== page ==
Pottawatomie County officials continue to keep one eye on the weather and the other on the level of Tuttle Creek Lake.

With the lake level continuing to rise slowly and rain dominating the near-term forecast, county officials are meeting weekly to prepare for potential flooding in the event a major release of water from the lake becomes necessary.

Tuttle Creek, however, has nearly 30 percent of its flood control storage capacity remaining and a major release is not imminent, according to Chris Trudo, Pott County emergency management director.

“We’re not at the imminent stage where we’re saying this is going to happen,” Trudo told county commissioners Monday. “We’re not saying that everyone should run for high ground, but it is something we need to prepare for.”

Trudo and fellow emergency officials have been planning emergency evacuation routes, shelter sites for both humans and animals, filling sites for sandbags (the county just ordered 9,000), and making arrangements with the Red Cross.

Fire Supervisor Jared Barnes said he is collaborating with Manhattan and Riley County officials, as well as Pott County fire chiefs and other local officials.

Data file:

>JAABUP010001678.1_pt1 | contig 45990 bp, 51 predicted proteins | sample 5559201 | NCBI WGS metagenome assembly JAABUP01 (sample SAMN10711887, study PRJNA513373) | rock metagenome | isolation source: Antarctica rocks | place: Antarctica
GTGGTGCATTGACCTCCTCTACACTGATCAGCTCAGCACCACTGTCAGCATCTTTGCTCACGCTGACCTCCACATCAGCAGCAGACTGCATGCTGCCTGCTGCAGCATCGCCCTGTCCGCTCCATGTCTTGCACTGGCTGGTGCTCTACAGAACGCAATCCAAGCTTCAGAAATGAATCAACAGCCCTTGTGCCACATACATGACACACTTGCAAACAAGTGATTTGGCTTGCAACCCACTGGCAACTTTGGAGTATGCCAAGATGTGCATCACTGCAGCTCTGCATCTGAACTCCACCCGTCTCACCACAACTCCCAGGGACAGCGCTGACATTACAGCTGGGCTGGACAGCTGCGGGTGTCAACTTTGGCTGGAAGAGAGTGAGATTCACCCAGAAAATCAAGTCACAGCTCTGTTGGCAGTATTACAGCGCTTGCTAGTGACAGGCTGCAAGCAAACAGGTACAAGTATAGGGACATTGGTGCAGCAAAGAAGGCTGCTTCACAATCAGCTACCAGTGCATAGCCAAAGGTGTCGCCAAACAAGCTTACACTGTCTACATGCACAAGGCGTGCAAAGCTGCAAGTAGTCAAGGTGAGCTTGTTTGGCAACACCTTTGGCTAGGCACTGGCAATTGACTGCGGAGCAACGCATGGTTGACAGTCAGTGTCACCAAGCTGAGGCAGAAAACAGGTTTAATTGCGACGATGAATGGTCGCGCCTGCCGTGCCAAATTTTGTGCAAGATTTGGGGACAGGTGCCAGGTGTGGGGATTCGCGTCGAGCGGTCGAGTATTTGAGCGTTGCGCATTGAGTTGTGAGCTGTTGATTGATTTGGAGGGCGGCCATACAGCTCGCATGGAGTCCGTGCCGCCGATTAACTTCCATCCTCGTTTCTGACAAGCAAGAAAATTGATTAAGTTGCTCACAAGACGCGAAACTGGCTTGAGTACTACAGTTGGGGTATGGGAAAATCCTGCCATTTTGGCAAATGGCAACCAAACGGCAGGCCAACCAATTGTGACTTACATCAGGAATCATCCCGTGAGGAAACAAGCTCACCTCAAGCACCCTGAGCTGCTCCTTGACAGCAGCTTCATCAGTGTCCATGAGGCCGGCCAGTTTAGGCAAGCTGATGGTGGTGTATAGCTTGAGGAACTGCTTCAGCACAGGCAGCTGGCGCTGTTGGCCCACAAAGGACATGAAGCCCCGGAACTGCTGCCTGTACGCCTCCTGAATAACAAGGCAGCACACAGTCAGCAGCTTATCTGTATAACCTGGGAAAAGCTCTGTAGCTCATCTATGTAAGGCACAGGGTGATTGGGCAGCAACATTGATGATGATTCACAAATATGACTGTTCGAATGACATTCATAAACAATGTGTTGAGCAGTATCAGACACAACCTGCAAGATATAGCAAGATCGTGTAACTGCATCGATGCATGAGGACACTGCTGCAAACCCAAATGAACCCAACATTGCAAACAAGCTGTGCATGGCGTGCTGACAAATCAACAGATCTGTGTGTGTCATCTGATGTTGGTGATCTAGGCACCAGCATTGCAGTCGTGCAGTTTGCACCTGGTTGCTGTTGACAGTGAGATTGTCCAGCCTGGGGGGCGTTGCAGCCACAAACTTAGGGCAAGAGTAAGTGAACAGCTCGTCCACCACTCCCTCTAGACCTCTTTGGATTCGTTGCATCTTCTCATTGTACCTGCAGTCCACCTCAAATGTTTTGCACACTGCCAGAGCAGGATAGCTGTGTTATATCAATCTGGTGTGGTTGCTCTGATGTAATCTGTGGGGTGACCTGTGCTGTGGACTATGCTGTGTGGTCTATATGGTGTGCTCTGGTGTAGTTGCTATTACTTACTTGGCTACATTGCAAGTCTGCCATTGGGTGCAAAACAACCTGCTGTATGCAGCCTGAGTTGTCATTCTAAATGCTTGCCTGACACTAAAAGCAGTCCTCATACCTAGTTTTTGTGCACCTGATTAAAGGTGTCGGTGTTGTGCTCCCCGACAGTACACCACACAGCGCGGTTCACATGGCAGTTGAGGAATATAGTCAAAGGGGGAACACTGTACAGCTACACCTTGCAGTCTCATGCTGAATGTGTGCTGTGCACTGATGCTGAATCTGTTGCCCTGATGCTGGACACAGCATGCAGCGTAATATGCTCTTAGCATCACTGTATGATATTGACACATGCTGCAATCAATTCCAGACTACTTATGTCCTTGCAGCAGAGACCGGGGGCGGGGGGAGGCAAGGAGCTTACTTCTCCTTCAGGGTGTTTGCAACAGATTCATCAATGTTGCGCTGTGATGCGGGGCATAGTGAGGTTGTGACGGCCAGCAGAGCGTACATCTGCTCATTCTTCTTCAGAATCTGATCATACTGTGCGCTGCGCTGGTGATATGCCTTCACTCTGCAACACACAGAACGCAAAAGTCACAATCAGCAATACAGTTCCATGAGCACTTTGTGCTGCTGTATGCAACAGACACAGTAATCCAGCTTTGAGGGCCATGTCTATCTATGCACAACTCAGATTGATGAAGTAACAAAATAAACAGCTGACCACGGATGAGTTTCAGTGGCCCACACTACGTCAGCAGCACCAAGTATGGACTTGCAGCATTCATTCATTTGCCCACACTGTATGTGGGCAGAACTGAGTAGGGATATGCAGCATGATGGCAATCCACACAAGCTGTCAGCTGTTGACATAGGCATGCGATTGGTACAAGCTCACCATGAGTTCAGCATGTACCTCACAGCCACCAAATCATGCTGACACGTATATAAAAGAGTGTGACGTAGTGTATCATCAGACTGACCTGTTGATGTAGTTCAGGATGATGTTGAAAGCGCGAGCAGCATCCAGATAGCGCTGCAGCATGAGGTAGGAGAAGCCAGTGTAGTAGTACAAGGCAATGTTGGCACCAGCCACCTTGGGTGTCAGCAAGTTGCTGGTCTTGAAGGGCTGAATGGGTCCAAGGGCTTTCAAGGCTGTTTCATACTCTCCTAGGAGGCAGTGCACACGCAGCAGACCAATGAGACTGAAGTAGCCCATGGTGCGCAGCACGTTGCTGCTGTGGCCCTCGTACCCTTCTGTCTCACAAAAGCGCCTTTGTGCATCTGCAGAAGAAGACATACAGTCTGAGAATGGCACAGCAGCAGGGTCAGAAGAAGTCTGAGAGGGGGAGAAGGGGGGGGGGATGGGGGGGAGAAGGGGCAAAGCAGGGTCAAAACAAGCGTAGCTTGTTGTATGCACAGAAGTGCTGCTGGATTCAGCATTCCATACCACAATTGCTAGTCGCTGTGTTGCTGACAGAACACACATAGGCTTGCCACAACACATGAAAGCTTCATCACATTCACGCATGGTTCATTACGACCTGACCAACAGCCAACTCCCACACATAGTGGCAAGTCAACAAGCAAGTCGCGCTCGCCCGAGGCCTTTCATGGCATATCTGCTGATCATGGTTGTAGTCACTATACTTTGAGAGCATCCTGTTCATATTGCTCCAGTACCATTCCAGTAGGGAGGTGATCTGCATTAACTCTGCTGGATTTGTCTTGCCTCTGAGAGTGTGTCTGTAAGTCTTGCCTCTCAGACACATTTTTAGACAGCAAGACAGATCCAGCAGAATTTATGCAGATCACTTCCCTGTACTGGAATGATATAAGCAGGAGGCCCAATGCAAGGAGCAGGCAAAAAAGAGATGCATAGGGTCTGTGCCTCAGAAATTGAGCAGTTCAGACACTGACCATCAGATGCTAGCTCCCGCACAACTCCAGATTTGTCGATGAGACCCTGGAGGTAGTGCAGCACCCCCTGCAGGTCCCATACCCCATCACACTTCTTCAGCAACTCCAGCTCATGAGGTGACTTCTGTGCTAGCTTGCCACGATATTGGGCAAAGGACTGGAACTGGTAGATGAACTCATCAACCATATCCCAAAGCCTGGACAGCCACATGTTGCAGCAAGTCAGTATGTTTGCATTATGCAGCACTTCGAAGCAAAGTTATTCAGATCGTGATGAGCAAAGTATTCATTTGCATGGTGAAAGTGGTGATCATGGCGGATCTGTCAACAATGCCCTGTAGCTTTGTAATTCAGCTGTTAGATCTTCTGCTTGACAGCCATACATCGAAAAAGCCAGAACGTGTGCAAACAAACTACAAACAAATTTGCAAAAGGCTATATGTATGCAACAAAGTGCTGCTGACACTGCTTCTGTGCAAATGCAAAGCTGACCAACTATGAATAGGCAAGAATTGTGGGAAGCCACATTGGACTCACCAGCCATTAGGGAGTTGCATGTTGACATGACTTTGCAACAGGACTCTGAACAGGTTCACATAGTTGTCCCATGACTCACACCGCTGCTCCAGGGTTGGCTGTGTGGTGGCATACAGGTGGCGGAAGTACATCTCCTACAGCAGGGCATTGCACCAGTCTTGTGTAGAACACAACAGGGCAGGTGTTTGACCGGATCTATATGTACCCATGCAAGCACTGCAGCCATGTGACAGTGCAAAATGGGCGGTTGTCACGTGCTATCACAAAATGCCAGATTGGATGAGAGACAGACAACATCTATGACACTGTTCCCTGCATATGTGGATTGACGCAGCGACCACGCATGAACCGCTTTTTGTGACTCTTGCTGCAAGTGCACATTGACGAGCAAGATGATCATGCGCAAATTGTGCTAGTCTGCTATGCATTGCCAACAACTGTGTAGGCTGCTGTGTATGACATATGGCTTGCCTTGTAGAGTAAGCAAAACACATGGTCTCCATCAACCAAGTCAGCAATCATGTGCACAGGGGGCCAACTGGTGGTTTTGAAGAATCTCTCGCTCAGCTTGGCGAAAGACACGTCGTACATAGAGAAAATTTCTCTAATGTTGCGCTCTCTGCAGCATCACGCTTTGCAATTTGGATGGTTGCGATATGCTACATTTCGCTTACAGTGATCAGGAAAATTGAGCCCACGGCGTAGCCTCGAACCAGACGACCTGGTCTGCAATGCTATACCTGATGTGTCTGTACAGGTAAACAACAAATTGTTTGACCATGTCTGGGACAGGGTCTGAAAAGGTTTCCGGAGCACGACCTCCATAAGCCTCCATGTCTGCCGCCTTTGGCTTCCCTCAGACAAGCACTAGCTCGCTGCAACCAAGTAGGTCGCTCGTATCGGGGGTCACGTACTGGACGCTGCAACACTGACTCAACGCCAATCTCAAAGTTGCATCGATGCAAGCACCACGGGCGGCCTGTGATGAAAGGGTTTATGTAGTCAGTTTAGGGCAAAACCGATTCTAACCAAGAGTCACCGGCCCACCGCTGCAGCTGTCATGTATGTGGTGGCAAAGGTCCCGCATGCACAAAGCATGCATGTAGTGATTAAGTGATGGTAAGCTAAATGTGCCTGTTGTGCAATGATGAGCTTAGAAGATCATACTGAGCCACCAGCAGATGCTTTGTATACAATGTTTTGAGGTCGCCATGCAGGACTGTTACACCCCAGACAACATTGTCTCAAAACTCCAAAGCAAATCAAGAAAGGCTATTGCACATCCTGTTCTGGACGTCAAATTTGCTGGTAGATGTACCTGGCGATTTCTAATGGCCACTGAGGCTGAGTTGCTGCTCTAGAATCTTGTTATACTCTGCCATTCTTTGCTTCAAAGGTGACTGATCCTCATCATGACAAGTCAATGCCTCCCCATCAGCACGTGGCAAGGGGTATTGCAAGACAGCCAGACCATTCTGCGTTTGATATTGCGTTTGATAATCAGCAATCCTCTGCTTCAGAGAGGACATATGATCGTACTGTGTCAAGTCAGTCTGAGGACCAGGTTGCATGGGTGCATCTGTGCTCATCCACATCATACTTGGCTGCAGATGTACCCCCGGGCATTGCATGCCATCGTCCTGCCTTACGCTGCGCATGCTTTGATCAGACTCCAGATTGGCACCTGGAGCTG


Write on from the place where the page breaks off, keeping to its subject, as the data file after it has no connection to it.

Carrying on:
Hal Bumgarner, Emergency Medical Services director, said a plan for ambulance rotation and relocation has been developed. If Highway 24 floods east of Manhattan, there is a plan to house ambulances and personnel on both sides of the Blue River to ensure continued service to all parts of Pott County, he said.

Meanwhile, Crystal Malchose, director of human resources, has been designated to handle all official public information released by the county.

“There was a lot of misinformation in 1993,” Trudo said. “The information we give out in 2019 needs to be much better than ’93.”

Up-to-date flood information is available at the county website (pottcounty.org), and Malchose is developing a Facebook page to disseminate official county information, according to Robert Reece, county administrator.